Prostatic Cancer in Dogs

Key Points

Prostate cancer in dogs is highly aggressive with local invasion and spread to regional lymph nodes common

Currently, no good treatment is available for this type of cancer

Prognosis is generally poor



  • The prostate is a accessory sexual organ that produces fluid that is a substantial component of the ejaculate
  • Prostate cancer is uncommon in dogs with an estimated prevalence of 0.2 to 0.6%.
  • Various types of prostate cancer exist with prostate carcinoma being the most common.
  • This type of cancer is highly invasive and commonly spreads to lymph nodes. Less commonly, this cancer spreads to the lungs and lumbar vertebrae (spine).
  • Unlike in man, castration has no effect on the progression of the disease, and castration even at a young age has not been shown to definitively decrease the risk for the development of this type of cancer.
  • Canine prostatic carcinoma resembles a late stage, hormonally independant prostatic carcinoma in men.


  • Blood in the urine
  • Painful urination
  • Straining to urinate
  • Dribbling urine
  • Weight loss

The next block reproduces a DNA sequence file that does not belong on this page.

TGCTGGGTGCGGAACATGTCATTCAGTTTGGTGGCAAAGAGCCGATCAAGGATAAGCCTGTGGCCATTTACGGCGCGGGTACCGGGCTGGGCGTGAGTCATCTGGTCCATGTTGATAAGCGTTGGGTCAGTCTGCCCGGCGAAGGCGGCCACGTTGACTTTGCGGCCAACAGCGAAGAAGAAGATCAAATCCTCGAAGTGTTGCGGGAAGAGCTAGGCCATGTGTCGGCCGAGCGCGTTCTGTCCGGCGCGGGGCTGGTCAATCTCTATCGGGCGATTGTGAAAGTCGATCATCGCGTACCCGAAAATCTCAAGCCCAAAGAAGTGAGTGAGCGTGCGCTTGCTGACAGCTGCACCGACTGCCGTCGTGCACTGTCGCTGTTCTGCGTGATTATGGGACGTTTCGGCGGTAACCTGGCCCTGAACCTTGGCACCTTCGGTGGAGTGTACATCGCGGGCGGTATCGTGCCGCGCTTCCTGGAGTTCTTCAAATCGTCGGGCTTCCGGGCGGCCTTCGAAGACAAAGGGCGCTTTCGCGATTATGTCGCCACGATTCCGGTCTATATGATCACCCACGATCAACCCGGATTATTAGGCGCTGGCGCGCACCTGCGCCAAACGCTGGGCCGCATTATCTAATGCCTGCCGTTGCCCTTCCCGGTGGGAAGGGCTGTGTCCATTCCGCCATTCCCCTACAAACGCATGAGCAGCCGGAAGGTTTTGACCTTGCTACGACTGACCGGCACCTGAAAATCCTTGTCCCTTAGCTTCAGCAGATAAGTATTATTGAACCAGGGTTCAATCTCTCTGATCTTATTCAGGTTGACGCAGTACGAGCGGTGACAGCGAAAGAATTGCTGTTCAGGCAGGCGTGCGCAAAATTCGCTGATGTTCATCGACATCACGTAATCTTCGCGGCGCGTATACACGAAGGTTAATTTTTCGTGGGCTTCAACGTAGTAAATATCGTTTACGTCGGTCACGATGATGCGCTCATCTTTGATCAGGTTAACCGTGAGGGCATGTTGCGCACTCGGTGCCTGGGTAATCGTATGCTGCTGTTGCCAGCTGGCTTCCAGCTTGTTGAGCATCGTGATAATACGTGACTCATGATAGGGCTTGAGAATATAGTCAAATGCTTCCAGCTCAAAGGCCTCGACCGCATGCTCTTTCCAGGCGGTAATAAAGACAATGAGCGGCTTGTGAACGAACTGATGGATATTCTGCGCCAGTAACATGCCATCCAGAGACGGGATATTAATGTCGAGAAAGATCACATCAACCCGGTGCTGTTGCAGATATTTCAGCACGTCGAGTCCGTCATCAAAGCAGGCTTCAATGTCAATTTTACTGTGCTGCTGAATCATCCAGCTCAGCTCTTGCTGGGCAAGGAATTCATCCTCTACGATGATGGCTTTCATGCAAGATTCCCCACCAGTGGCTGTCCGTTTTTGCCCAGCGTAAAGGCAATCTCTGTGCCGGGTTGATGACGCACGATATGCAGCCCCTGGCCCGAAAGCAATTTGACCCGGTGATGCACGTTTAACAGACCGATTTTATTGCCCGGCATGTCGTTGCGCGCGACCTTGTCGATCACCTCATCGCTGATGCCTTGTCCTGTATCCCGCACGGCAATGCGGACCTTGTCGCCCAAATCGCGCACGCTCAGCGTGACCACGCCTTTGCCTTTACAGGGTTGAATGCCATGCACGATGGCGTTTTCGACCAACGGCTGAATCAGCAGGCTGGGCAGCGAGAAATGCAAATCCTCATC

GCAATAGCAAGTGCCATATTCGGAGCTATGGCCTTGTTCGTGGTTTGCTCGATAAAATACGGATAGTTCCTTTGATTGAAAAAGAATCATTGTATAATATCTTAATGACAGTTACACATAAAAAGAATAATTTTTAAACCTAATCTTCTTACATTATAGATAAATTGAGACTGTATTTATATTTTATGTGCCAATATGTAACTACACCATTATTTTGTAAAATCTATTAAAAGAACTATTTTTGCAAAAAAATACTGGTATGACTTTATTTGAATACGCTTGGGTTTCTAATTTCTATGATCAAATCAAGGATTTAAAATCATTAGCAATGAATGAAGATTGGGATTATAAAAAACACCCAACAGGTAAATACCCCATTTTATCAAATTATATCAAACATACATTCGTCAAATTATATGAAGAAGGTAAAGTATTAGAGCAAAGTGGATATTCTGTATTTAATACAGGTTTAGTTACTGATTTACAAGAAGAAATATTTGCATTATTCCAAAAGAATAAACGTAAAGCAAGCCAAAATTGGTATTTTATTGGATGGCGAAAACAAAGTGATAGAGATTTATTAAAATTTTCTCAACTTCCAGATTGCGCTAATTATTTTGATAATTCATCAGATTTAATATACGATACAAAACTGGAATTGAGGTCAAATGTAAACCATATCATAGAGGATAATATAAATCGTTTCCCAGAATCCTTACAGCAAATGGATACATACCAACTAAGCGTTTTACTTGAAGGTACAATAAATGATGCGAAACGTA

• Vomiting
  • Constipation
  • Hindlimb weakness
  • Hindlimb lameness


  • Blood work is used to help evaluate the patient’s internal organ health
  • Abdominal ultrasound will show the presence of a mass located in the prostate
  • Biopsy of the prostate is needed to confirm the diagnosis


  • Castration usually has no benefit in dogs that have prostatic cancer
  • Removal of the prostate is not recommend in dogs because urinary incontinence is invariably a complication of the procedure
  • Interestingly, removal of the prostate in normal dogs infrequently causes incontinence. This suggests that the cancer may be involved in development of the cancer rather than the surgery in itself.
  • If removal of the prostate is attempted, careful preservation of the nerves that lie along side of the prostate is essential. One study used a laser to remove most of the prostate in dogs that had prostate cancer and 3 of 8 dogs had major complications that necessitated euthanasia within 16 days after surgery. Median survival time was 103 days, with a maximum survival time of 239 days. All dogs ultimately had recurrence of clinical signs due to tumor regrowth.
  • Another study evaluated the use of transurethral electrocautery to remove portions of prostatic cancer, however due to the poor results, this technique is not recommended.
  • For the most part only chemotherapy is recommended to try to shrink the prostate. Unfortunately, this treatment usually fails to give the patient clinical relief of clinical signs and usually does not increase survival.


  • The prognosis for prostatic cancer is poor


  1. L’Eplattenier HR, Van Nimwegen SA, Van Sluijs FJ, et al. Partial Prostatectomy using NdYAG Laser for the management of canine prostatic cancer. Vet Surg 2006;35:406-411.
  2. Liptak JM, Brutscher SP, Monnet E, et al. Transurethral resection in the management of urethral and prostatic peoplasia in 6 dogs. Vet Surg 2004; 33:505-516.


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